Financial markets may be the greenest on the planet – after all, they continuously recycle the same mistakes. Errors accumulate one atop another until we rechristen them patterns, trends, or cycles.
Periodically, we claim to have learned the lessons of the past, to have broken the old patterns, trends and cycles, but instead find newer, cleverer, bolder ways to achieve the same end result.
The “end of boom-and-bust” in reality just means a longer boom, and a deeper and harder bust – a poor man’s tribute to the Great Depression of the 1930s.
New people join markets, “new” ideas – really just disguised versions of old ones – come in, lessons are abandoned as anachronistic, and the old patterns recommence. The “lessons learned”, depend solely on the resilience of memory.
When the financial crisis hit petrochemicals markets in 2008 and demand evaporated, producers across the complex were left with too much stock and prices plummeted as a result, with the ICIS Petrochemical Index (IPEX) plunging a record 27% in December 2008.
“Never again” was the lesson at the time, and petrochemical players have broadly been rationalising stocks ever since, not wanting to be caught out for a second time if the market suffered another seismic shock.
Memories in the European acrylonitrile (ACN) market, it seems, are short. European ACN prices fell by $90-180/tonne in March because an overestimation of demand by some sellers led to a fire sale of material to relieve full tanks.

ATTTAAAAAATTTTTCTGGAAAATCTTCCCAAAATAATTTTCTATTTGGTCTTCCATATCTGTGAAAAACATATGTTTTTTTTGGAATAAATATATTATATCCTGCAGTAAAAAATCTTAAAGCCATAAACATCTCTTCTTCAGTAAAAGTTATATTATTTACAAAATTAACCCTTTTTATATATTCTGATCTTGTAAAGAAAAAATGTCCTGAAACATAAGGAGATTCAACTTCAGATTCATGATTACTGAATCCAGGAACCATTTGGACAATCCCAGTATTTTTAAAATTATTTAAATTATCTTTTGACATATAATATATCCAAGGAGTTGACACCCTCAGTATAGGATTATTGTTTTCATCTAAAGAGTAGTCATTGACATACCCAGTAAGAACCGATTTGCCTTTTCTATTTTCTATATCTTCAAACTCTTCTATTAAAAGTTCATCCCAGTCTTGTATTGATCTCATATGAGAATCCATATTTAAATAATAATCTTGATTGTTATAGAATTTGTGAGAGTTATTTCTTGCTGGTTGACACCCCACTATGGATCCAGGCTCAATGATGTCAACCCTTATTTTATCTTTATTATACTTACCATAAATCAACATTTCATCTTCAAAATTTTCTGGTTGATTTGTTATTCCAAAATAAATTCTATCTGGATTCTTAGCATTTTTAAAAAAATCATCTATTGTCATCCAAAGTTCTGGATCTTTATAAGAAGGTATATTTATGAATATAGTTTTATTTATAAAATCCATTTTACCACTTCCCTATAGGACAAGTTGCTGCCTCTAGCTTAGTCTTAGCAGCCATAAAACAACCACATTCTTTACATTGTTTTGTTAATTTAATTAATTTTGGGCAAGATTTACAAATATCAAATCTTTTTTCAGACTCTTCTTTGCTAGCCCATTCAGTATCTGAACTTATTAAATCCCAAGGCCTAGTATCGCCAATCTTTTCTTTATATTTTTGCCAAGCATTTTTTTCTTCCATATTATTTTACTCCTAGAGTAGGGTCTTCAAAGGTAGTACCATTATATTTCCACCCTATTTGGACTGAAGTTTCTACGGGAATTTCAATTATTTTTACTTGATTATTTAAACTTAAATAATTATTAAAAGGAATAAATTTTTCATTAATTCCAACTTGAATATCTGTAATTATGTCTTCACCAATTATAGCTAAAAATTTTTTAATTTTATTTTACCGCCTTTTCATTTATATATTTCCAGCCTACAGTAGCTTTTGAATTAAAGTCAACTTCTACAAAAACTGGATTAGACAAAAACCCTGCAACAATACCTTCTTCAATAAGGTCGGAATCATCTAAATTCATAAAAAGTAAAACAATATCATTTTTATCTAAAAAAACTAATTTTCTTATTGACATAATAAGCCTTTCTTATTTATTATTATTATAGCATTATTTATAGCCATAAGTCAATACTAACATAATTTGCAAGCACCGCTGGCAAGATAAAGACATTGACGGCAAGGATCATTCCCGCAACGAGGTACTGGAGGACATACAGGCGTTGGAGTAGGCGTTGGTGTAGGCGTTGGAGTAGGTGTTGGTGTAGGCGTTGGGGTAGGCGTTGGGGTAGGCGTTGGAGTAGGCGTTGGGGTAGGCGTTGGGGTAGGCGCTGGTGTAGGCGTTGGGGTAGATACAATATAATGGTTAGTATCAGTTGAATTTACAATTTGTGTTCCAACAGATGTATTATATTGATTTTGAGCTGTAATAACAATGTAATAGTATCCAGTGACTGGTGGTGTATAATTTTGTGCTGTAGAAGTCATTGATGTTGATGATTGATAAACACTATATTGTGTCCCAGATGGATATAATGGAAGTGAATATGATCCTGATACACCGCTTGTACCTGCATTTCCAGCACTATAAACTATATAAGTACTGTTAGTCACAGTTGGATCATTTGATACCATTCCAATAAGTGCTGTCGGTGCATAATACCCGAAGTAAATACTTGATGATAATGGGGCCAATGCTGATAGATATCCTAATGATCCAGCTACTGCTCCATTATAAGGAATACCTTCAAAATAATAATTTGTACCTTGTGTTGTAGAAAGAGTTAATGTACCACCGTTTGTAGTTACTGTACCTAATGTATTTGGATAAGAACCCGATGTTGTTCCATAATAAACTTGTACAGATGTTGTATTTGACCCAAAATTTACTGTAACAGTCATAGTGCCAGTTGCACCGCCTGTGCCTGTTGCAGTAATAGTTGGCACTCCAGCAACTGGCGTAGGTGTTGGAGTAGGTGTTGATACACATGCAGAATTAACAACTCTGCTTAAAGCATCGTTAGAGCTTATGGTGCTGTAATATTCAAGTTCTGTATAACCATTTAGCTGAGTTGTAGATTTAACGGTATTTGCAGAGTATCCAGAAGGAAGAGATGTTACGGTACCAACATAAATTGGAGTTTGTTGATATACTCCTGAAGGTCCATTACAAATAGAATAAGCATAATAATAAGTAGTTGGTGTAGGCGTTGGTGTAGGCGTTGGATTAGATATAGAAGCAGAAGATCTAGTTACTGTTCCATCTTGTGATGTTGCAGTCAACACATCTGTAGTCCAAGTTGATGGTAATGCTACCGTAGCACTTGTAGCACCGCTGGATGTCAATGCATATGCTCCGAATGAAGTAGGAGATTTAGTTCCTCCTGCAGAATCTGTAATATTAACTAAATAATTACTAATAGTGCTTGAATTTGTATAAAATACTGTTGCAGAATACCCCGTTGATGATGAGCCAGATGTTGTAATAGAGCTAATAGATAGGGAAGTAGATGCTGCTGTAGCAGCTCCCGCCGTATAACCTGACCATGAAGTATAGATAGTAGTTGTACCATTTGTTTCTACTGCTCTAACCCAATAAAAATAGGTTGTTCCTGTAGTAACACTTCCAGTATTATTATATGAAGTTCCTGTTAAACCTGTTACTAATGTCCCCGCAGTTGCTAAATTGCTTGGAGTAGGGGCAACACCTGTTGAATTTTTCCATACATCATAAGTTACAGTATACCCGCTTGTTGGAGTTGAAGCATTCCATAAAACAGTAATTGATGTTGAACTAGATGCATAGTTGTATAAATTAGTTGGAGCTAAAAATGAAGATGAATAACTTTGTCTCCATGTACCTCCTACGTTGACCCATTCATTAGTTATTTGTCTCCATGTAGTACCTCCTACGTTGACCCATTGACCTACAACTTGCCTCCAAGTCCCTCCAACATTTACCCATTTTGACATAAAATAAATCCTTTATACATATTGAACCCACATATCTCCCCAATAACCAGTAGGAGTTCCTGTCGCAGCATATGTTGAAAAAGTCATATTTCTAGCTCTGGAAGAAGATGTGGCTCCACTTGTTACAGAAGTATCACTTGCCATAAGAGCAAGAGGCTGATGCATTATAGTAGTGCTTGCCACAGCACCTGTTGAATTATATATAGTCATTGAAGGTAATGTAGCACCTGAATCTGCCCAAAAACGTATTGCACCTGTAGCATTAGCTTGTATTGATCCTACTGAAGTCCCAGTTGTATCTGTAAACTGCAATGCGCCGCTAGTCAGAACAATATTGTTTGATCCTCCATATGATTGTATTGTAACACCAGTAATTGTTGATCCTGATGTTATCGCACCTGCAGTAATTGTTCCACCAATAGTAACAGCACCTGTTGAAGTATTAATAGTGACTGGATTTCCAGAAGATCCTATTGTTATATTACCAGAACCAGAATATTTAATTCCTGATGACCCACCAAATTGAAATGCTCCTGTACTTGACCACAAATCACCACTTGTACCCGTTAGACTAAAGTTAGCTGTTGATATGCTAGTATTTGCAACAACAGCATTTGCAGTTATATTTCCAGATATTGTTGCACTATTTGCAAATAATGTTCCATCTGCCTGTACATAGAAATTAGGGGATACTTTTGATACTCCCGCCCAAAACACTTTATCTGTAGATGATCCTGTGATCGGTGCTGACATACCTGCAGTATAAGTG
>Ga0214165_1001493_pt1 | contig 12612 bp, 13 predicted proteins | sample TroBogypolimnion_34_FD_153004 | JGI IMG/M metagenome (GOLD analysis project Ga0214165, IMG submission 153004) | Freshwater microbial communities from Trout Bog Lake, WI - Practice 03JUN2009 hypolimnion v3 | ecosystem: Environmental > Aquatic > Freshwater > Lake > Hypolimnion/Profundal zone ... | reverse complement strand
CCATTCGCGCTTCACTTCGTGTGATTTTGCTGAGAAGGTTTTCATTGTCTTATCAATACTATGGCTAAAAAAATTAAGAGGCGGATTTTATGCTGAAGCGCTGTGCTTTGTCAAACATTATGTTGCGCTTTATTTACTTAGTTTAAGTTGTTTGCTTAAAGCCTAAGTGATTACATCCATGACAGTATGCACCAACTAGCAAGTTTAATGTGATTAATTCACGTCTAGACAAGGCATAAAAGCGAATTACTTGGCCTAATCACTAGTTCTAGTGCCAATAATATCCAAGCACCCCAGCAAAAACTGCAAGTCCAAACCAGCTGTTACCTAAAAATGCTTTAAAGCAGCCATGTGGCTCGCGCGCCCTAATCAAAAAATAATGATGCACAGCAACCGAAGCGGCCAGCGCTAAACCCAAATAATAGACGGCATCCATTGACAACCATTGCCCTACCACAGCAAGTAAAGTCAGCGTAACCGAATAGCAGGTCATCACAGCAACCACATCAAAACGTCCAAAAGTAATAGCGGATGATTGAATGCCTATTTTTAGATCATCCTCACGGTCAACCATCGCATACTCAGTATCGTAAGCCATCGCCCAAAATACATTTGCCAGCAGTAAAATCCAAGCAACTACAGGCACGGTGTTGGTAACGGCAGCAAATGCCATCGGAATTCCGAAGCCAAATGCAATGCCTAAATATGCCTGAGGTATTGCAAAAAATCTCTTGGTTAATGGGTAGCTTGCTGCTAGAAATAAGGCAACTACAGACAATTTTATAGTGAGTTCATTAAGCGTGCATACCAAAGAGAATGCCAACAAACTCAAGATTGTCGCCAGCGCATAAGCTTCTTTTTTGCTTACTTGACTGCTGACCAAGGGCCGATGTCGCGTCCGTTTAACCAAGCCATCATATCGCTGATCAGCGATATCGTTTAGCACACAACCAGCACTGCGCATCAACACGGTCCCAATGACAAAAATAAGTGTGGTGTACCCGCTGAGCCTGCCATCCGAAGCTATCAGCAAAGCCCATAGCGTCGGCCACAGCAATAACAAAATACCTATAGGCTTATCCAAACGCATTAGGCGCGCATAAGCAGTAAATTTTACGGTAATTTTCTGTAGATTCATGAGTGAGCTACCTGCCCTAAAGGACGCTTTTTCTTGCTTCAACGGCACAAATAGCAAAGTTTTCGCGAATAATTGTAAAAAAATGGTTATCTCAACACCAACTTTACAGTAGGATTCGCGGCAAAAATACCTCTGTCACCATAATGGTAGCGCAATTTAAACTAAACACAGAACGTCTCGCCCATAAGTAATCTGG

Rising spot prices in January and February on the back of global supply shortages led to an excess of confidence over March order volumes.
Some suppliers gambled that a seasonal increase in fibre demand and ongoing outages in Asia and the US would lead to higher offtake in March, and they increased inventory. The problem was that fibre demand remained flat because of lower-priced competition from cotton and polyethylene terephthalate (PET).
Coupled with this, Asian buyers reasoned that by the time material landed, local production problems would have been resolved, easing supply restrictions and potentially lowering prices, and so they were unwilling to take the risk on buying forward from abroad.
Asian buyers judged correctly, and spot prices CFR (cost and freight) northeast (NE) Asia have dropped by $100-150/tonne in the past 6 weeks – the average lead time for European product to Asia.
European spot prices stabilised the week ended 4 April, but this was more the result of player attendance at the International Petrochemical Conference (IPC), run by the American Fuel & Petrochemical Manufacturers (AFPM), in San Antonio, Texas, US, limiting activity rather than a change in supply and demand.
Much of the material sold at distressed levels was distributed to traders with free tank space, encouraged to take unrequested material by attractive pricing without necessarily having an end destination in sight.
As a result, it remains difficult to assess how much distressed material remains in Europe waiting to be sold-on and, therefore, difficult to assess how oversupplied the market is and how much further it has to fall.